What Your Ancestors Can Teach You About The Meaning Of Life

If you’re interested in genealogical research, you might find it harder to do than you imagine. Yes, research is now much easier with the advent of the Internet, but it’s still a challenge trying to come up with the right search phrases and locate the right websites when tracing your family lineage for births, baptisms, marriages, divorces, and deaths.

What’s more, your family may have migrated through several countries, which requires you to research census information by country. You may also need to dig through government archives for immigration and military records.

While doing the research yourself is possible, it becomes much easier to learn more about your ancestors with the help of professional genealogists. They can guide you to the resources you need to do your search, as well as offer effective methodologies to organize and structure the information that you uncover.


5 Good Reasons To Pursue Your Quest

Since its long and hard work, requiring patience and persistence, as well as unflagging curiosity, you need to be clear as to why you are interested in your ancestry. When you have a strong enough why, you’ll be able to develop the motivation to create a comprehensive family history. With that in mind, here some excellent reasons why amateur  genealogical researchers have been eager to find out about their roots:

  1. It will help you understand your own generation better.

Different generations have been impacted by different historical, economic, and social upheavals and breakthroughs. These events have shaped their world view and conditioned their behavior. By understanding the generation you are in now, you will understand yourself better. You understand your own generation best by comparing it to others. For instance, if you’re a Baby Boomer, someone born between 1946 and 1964, you will gain perspective on your own beliefs and behaviors by understanding the struggles of the Silent Generation (1923-1944) and the challenges of the generation after yours, the Millennials (1980-2000). Studying generational breakdowns can be fascinating and provides a wide range of insights.

  1. It will help you ask deeper questions about your values.

You probably take your values for granted because they arose from your family of origin and some personal decisions you’ve made about the meaning of life since you were a child. However, what you consider clear and self-evident truth is not what other people believe. When you question your own values, you begin to prune those values that no longer serve you and add values that do serve you. For instance, you might still have prejudices about certain races or religions based on what your parents believed. Now as an adult, you realize that these were not accurate assumptions. Instead, you think fair-mindedness and treating everyone with equal respect, regardless of their race or creed, nationality or religion, is a higher value. By becoming aware of your own values, you are able to pass them on to your children and grandchildren.

However, becoming aware of your own values is not always self-evident and you may be holding yourself back from enjoying a fuller life because you don’t even realize that you are holding certain attitudes and assumptions about people and the world from your forgotten childhood. By researching your ancestry, you will not only recall the beliefs your parents had about things, but also trace these further back to their parents and their parent’s parents.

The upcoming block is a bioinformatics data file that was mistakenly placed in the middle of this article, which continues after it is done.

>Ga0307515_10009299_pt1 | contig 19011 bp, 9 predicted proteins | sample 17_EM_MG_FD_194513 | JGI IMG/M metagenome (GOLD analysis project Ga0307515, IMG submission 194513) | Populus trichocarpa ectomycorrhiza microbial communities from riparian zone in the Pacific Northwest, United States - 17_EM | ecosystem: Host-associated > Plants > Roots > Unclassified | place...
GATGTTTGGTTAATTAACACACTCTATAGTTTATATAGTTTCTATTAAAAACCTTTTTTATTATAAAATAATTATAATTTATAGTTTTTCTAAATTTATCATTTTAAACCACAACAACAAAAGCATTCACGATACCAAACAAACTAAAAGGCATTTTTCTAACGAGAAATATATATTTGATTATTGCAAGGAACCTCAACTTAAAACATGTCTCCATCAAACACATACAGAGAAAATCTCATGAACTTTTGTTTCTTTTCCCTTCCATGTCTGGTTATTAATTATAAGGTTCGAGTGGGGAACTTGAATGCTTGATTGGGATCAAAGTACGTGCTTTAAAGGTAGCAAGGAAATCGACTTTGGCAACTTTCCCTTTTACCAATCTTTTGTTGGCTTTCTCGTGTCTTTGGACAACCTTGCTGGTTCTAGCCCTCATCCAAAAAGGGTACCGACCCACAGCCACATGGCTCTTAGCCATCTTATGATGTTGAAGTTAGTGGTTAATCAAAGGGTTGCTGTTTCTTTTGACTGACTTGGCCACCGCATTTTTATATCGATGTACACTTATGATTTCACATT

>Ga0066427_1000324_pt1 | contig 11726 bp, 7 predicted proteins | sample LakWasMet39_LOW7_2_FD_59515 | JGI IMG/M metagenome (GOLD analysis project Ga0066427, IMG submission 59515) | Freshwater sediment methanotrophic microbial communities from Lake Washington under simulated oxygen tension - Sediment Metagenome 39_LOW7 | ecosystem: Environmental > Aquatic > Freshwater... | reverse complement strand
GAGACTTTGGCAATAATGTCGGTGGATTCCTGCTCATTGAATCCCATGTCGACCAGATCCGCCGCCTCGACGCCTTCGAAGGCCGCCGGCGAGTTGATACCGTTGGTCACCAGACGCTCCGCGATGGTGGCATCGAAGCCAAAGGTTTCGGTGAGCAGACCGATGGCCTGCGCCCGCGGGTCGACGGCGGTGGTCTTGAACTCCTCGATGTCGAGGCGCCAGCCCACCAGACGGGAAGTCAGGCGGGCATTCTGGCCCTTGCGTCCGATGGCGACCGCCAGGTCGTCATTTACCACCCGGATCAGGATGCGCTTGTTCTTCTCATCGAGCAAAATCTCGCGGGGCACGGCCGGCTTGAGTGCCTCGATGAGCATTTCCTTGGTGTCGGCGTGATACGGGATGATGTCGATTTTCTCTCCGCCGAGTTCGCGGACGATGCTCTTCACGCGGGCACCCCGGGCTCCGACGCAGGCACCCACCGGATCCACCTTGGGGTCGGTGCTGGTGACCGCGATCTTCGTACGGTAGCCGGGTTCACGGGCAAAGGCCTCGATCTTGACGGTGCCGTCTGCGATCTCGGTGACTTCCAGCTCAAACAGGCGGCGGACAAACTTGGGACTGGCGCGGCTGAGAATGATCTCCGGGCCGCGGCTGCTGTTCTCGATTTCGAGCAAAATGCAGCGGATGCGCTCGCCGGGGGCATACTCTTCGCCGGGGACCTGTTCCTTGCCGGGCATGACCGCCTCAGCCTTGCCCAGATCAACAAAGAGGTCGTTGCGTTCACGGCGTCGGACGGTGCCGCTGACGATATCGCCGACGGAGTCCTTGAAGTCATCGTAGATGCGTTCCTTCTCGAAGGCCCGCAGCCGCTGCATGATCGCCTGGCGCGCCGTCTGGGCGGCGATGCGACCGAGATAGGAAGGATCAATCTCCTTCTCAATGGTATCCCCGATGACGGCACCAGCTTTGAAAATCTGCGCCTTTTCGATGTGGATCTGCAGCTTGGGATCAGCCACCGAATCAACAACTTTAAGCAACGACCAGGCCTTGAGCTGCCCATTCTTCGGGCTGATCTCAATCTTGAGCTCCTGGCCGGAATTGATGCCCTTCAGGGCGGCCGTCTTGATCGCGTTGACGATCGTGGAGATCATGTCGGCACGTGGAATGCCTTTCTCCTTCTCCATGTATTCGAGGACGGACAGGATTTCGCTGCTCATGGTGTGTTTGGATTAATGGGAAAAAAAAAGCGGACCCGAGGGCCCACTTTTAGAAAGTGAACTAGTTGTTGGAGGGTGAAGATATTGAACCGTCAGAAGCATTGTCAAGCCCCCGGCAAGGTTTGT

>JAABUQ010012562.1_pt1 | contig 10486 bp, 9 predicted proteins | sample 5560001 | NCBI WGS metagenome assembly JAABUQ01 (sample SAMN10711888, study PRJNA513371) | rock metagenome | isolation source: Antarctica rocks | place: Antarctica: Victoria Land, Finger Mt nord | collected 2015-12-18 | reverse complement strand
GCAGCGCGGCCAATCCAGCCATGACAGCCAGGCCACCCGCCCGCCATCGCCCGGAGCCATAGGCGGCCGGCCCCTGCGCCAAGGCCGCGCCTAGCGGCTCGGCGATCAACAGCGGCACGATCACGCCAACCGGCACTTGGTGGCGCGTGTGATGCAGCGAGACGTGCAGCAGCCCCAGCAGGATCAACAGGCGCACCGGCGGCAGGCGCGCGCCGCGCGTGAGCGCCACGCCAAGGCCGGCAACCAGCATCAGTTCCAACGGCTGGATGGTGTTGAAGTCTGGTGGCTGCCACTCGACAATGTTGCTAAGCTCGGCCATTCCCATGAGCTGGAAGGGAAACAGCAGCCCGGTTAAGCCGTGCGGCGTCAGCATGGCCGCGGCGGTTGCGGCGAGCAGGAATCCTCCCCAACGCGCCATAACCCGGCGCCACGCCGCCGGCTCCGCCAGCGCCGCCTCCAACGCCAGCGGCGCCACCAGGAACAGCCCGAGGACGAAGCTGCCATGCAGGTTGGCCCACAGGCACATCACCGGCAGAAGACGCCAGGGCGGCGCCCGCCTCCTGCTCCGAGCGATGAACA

1. You will become the storyteller of your family.

Everybody loves a great story, and we like it even better when it happens to be a true story. Often stories can give us perspective, offer us insights, and liberate us from misconceptions that have been limiting our self-expression.

As a researcher, you will be uncovering the stories that shaped your family. You will come across stirring deeds that need to be told, heroic acts that have been forgotten, and sacrifices that made all the difference to your family line. You will also uncover scandals, stumble upon tales of chicanery, and come across blunders made by your ancestors that can now serve as important lessons for future generations. By laying open the buried past, you are creating a new future for your family and your relatives. You will be shifting paradigms through your revelations, inspiring success in your family to achieve higher levels of personal and professional accomplishments.

  1. You may find long lost relatives.

Often when tracing back your family line, you come across unexpected benefits, things that take you completely by surprise. Some researchers have been able to connect with long lost relatives, people they did not even realize that they were related to. In rare cases, whole branches of families that split apart by historical events and forgot their connection have been reunited.

  1. You might find information that can make a huge difference to a family member today.

Some researchers have discovered that understanding their family’s medical history has been helpful in identifying certain hereditary illnesses. This knowledge has been indispensable for doctors treating a family member. Instead of stumbling in the dark trying to figure out a person’s obscure symptoms, the doctors can now offer a diagnosis and provide effective treatment.

Why Bother?

You will find many people challenging your curiosity about your ancestry. They will ask you discouraging questions like, “Why bother?” In fact, you yourself might be tempted to ask the question when you run into research difficulties. However, by listing out your reasons why, you will be able to stay motivated and complete your quest for a broader understanding of your family line. When you doubt if it’s worth it, just remember the words of the philosopher George Santayana: “Those who cannot remember the past are condemned to repeat it.”